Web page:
Context is useful here: "Drive-In Saturday" is about lads who get their social education from movies ("It's a crash course for the ravers")...in the unconnected times of yore, before porn was pushed at you through every orifice in your computer and you can see on cable the kind of action once reserved for 'medical' films. Mr. Bowie seems also to be referring to the Twenties, when serials were popular and a certain kind of romantic set-up was played out over and over again. See it enough times, and you might remember how to do it yourself. It's sort of innocent now, innit?
Oh, listen to you - you'll turn my head!
Actually, like so many know-it-alls, my ignorance can be appalling...like the identity of Silvian. There's a Wikipedia article on Dr. Silvian Schweber, a noted quantum physicist. I'd not be surprised if the husband knew of him...and it wouldn't astound me if Mr. Bowie did, but that's the best I can come up with on short notice.
I always thought it was supposed to be a joke. People always call one another "buddy" so I thought a English teen trying to learn about sex from American movies just thought that a bunch of americans were named buddy due to the people saying it all the time.
Well yeah, I think that's right. "His name was always Buddy", implying that his real name was something else, but people always called him by that nickname. The narrator may not even know his real name.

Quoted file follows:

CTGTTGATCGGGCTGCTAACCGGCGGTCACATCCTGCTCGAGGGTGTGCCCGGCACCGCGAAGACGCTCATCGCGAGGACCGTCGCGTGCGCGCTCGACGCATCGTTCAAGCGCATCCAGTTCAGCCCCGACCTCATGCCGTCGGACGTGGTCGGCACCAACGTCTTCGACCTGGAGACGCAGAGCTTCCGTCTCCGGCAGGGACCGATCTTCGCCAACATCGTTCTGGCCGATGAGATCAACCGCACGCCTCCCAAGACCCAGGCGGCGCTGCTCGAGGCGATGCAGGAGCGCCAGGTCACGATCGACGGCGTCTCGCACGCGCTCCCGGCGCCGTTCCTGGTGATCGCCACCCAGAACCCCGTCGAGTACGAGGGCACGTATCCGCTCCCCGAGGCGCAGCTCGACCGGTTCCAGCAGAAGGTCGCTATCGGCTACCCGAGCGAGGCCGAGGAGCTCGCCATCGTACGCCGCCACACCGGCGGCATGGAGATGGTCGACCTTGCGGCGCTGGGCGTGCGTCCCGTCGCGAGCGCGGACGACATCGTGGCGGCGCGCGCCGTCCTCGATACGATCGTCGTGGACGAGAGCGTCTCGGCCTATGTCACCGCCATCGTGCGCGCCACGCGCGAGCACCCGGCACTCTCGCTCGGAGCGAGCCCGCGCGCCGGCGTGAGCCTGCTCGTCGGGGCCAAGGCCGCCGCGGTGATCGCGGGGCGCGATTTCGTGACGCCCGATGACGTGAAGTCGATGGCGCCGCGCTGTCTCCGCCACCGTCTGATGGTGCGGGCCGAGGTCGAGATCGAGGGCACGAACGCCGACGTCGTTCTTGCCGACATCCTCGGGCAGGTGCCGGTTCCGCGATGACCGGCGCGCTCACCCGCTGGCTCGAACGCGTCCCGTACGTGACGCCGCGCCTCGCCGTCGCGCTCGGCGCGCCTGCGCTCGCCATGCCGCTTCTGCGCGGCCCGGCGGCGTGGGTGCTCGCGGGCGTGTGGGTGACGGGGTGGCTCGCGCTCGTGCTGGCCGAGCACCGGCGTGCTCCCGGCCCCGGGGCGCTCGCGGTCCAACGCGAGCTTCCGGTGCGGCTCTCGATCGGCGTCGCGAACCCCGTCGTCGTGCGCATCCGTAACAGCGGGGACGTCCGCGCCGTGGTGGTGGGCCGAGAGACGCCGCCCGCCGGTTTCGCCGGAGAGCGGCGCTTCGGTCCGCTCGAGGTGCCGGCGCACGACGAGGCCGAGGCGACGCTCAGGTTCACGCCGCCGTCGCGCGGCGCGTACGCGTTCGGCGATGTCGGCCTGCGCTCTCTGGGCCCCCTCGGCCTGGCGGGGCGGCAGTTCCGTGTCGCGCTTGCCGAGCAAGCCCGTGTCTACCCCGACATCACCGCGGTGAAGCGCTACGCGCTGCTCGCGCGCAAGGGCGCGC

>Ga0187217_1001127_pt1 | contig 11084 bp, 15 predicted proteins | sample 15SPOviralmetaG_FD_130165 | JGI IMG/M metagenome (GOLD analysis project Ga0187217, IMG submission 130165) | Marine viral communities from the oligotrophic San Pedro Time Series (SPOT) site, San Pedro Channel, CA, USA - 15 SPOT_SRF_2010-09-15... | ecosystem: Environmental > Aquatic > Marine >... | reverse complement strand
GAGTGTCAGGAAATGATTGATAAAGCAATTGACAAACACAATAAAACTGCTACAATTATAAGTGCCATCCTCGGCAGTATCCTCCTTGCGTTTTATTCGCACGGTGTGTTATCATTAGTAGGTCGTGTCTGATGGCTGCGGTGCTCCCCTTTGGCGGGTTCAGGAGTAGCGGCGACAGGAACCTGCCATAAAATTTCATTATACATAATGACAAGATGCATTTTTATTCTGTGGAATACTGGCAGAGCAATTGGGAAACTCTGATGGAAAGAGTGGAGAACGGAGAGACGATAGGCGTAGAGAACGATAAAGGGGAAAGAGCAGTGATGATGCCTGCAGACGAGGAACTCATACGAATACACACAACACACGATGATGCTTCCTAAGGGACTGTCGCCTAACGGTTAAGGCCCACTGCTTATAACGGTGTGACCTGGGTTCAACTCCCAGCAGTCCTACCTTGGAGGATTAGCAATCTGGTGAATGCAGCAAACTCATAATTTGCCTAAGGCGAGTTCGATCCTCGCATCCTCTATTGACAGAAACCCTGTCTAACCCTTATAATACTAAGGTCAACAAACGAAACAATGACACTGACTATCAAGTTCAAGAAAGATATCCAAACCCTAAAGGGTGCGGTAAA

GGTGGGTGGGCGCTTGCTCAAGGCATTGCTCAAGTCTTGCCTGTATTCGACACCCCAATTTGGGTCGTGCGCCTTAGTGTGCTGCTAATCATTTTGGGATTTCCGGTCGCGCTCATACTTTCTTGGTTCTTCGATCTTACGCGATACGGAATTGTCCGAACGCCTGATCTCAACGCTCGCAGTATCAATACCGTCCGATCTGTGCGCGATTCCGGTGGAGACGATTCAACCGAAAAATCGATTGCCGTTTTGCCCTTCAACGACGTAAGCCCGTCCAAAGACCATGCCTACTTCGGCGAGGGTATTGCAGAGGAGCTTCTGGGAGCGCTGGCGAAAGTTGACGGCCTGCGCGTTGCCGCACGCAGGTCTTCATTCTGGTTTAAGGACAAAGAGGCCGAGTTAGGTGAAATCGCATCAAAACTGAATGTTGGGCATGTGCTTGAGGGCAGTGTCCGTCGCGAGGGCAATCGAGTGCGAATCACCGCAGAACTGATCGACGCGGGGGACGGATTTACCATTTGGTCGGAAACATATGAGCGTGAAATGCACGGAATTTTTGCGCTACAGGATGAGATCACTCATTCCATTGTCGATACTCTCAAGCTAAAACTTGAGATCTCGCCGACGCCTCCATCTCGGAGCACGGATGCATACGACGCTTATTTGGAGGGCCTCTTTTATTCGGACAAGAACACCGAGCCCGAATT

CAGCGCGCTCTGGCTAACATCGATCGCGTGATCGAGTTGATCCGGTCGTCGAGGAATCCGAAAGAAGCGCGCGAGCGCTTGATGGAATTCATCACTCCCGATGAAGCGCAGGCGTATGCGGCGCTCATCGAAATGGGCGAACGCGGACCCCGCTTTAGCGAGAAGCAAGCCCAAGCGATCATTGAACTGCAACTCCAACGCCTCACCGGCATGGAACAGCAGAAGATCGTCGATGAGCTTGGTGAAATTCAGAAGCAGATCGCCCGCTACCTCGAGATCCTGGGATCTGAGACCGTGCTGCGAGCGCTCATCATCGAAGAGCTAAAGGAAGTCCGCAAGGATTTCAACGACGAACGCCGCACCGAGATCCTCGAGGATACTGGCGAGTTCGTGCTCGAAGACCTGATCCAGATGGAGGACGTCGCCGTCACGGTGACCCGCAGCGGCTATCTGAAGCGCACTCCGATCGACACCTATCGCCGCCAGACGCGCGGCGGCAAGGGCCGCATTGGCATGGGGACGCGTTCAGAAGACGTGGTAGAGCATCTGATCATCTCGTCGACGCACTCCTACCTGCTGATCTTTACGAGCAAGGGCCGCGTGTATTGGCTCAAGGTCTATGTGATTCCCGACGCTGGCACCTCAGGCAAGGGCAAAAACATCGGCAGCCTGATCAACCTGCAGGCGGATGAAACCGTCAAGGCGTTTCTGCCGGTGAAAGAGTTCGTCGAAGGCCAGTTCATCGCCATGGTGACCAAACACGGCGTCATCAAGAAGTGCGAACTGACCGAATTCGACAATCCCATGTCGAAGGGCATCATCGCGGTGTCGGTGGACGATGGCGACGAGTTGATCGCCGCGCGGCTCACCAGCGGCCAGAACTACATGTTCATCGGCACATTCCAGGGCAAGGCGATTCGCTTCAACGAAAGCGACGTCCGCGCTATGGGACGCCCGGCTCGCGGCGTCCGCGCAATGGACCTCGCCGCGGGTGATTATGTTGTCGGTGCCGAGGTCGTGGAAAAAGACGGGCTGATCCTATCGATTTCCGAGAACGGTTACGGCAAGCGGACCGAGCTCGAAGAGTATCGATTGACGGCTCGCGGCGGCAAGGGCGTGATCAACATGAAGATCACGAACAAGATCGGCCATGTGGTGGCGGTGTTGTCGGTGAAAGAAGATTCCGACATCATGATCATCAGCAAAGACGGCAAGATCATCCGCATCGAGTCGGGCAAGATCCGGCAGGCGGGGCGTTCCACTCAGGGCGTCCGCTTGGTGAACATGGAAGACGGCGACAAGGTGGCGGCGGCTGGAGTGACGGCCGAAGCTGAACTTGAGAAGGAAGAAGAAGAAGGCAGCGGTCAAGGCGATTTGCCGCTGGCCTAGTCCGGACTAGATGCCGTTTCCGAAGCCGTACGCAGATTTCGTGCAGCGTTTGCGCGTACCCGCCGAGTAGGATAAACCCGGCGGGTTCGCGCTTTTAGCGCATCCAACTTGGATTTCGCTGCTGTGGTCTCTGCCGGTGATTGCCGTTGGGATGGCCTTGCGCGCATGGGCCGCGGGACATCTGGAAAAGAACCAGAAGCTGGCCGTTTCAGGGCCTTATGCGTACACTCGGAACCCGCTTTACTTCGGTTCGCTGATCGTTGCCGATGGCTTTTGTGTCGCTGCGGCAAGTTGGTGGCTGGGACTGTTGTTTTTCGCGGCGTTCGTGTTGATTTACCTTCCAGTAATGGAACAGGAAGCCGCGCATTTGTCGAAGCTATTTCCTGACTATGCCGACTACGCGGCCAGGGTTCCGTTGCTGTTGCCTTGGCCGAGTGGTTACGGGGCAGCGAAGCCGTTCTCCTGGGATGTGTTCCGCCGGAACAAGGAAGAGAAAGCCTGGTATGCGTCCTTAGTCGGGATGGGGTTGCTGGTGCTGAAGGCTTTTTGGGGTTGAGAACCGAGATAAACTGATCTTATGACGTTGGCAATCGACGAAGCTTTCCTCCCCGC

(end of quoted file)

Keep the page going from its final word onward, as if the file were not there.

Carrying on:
I always thought the line alluded to the naming conventions of Twenties comedies; 'Buddy' would be the name of a stereotypical innocent guy. Actually, I had an Uncle Buddy myself. It was a fairly common name once.
Just a shot in the dark, but 'Sam Therapy and King Dice' sound like obscure musicians that Mr. Bowie may have admired, or plays on their real names. One should never take anything straight in any of his lyrics.
I've always thought of Sam Therapy and King Dice as references to Syd Barrett and King Crimson. Robert Fripp, guitarist on 'Heroes' was a member of King Crimson and since at the time, Bowie tended to write his lyrics at the mic, I just put two and two together and made the assumption.
I read somewhere that Drive In Saturday was about a near future where people forgot how to express themselves physically with their love partners so they watched prono films to re-learn the boudoir arts. If that is indeed what The Gentleman is singing of in this song, then, I guess, the guy in the porno films was always named/nicknamed "Buddy."